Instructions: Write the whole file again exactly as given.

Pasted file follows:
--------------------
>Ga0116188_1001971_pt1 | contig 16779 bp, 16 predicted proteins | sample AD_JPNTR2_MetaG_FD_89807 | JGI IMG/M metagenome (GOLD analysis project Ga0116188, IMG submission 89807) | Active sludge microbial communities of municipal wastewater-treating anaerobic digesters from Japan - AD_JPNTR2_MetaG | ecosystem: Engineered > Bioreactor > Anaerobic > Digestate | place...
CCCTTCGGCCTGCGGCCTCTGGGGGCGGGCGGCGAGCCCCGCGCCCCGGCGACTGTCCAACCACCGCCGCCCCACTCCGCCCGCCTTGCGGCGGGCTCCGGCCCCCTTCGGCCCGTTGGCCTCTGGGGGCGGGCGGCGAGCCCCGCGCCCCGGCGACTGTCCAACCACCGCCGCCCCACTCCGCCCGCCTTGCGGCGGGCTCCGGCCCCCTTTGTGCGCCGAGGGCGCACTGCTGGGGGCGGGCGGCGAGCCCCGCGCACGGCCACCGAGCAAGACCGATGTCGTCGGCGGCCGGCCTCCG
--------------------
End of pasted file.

>Ga0116188_1001971_pt1 | contig 16779 bp, 16 predicted proteins | sample AD_JPNTR2_MetaG_FD_89807 | JGI IMG/M metagenome (GOLD analysis project Ga0116188, IMG submission 89807) | Active sludge microbial communities of municipal wastewater-treating anaerobic digesters from Japan - AD_JPNTR2_MetaG | ecosystem: Engineered > Bioreactor > Anaerobic > Digestate | place...
CCCTTCGGCCTGCGGCCTCTGGGGGCGGGCGGCGAGCCCCGCGCCCCGGCGACTGTCCAACCACCGCCGCCCCACTCCGCCCGCCTTGCGGCGGGCTCCGGCCCCCTTCGGCCCGTTGGCCTCTGGGGGCGGGCGGCGAGCCCCGCGCCCCGGCGACTGTCCAACCACCGCCGCCCCACTCCGCCCGCCTTGCGGCGGGCTCCGGCCCCCTTTGTGCGCCGAGGGCGCACTGCTGGGGGCGGGCGGCGAGCCCCGCGCACGGCCACCGAGCAAGACCGATGTCGTCGGCGGCCGGCCTCCG